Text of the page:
13. I don't age discriminate in my business. I had a young guy working for me and he did a great job.
  14. Interesting story, especially after I spent some time this week finding two sets of original GM key blanks for my '86 Park Ave. Since Ebay has become available I have not used anything but original blanks. AND, after having an original blank ruined on a local key machine with worn grinding wheels, I make a 50 mile round trip to a busy hardware store in Rochester to have keys made. Shortly after we bought our house in 1981 one of the elements in the Sears Craftsman labeled electric hot water heater failed. I called the local Sears parts supply and read the serial number. Nope, they never made such a thing and I was completely wrong. I hung up and called an independent parts distributor and told them I needed a 3500 watt element for a Sears hot water heater. The 5 foot tall little old lady at the counter, who I picked it up from, simple asked "Is it a round one or a square one." John, that was Albany, huh. Too bad that is not the only sign of ineptitude from that area. Bernie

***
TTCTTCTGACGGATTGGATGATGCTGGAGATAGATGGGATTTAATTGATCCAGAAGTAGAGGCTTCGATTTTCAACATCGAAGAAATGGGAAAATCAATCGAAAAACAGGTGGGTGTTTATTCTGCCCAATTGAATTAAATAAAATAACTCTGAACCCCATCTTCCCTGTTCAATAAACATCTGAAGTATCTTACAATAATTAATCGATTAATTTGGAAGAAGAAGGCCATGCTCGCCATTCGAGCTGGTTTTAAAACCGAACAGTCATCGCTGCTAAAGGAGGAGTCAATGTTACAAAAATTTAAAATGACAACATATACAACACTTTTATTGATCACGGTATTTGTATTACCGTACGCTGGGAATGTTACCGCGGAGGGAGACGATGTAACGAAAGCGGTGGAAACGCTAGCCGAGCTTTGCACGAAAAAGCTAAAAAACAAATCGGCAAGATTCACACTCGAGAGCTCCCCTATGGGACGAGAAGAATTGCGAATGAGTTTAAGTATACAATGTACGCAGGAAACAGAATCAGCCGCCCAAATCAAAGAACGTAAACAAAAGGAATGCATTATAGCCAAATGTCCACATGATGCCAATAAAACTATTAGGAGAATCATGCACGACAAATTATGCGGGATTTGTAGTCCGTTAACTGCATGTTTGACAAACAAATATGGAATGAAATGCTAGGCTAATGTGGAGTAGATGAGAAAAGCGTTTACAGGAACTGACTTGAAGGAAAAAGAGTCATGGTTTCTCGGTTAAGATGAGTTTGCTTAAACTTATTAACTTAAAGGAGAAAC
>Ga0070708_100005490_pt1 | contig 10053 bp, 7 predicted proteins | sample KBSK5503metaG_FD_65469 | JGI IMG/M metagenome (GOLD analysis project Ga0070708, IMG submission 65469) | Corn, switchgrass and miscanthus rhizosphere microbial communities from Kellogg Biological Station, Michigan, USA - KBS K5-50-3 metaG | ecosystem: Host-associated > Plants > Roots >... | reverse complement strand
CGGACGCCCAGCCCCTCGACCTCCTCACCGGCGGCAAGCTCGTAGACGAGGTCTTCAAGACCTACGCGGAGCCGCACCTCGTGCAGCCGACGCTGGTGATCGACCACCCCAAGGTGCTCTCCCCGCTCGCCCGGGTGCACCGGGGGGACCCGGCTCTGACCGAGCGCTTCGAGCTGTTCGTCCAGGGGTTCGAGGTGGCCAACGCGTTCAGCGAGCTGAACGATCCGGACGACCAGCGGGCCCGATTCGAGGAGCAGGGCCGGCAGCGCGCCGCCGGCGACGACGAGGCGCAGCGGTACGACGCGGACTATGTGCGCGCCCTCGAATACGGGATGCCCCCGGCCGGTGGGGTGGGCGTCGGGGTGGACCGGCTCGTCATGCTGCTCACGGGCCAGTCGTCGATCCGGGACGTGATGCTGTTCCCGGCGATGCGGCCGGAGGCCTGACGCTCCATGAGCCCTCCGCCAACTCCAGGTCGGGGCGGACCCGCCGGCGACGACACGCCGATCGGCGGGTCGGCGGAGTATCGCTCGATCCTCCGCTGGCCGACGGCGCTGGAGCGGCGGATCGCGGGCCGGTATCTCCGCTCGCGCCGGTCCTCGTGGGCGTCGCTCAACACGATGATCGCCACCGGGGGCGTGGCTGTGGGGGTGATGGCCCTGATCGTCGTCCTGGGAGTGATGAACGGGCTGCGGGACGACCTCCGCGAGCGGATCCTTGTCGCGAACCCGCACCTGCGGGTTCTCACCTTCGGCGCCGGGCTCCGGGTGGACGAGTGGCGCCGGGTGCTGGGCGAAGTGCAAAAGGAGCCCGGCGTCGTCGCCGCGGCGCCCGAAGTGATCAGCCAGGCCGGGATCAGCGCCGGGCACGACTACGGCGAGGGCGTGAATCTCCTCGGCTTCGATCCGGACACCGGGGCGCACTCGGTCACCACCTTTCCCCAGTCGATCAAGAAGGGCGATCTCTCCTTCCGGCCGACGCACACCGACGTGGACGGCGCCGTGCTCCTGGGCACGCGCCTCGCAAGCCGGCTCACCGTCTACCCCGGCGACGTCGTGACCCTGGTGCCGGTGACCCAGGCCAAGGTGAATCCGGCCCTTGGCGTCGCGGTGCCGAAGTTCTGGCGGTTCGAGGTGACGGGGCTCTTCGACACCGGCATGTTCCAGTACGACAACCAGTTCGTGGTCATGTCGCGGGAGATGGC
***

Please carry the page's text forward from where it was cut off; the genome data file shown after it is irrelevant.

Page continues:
15. It is another field, but I have been involved in cost reduction and energy conservation since the first American oil embargo days in 1973. The focus of many businesses has been to fight high prices by reducing prices of their consumables. There has been what is called transportation gas, purchased at the wellhead. At least fifteen iterations of lighting systems that are nearly laughable in their application, and a ton of tax dollar funded gyrations that have not made a significant difference during the 40 years. BUT, I made a pretty good living herding the sheep and paid close attention to their efforts. After 50 years in the business I can safely reveal the secret of how to fight high prices. Go out and make more money! It works. Get educated, learn where the money is and how to get it. If you have the slightest marketable skill, form whatever the European equivalent of a US "S" Corporation is as young as possible. Cars for toys really is a pastime of the wealthy. Just recognize the level you want to play at and work that much. If prices seem high you don't have enough money, yet. Look at how your choice in collector cars fits into the rest of your life and owned items as well. Establish a range that is your territory and know it. About four years ago I had a chance to buy quite a valuable CCCA car. The cash was in a big wad in my pocket, but it just didn't match anything else I owned. I started getting real uncomfortable about owning it when it got close to trigger pulling time I didn't do it. Some of the cash is in a plastic ink cartridge pack for quick cash, some is dispersed through three tin cans only my son knows the whereabouts of, and I think very little ever hit a bank account. And the big classy car is gone. A dream car, but then, some dreams aren't meant to materialize. Just knowing that is more comfortable than buying the wrong car. Bernie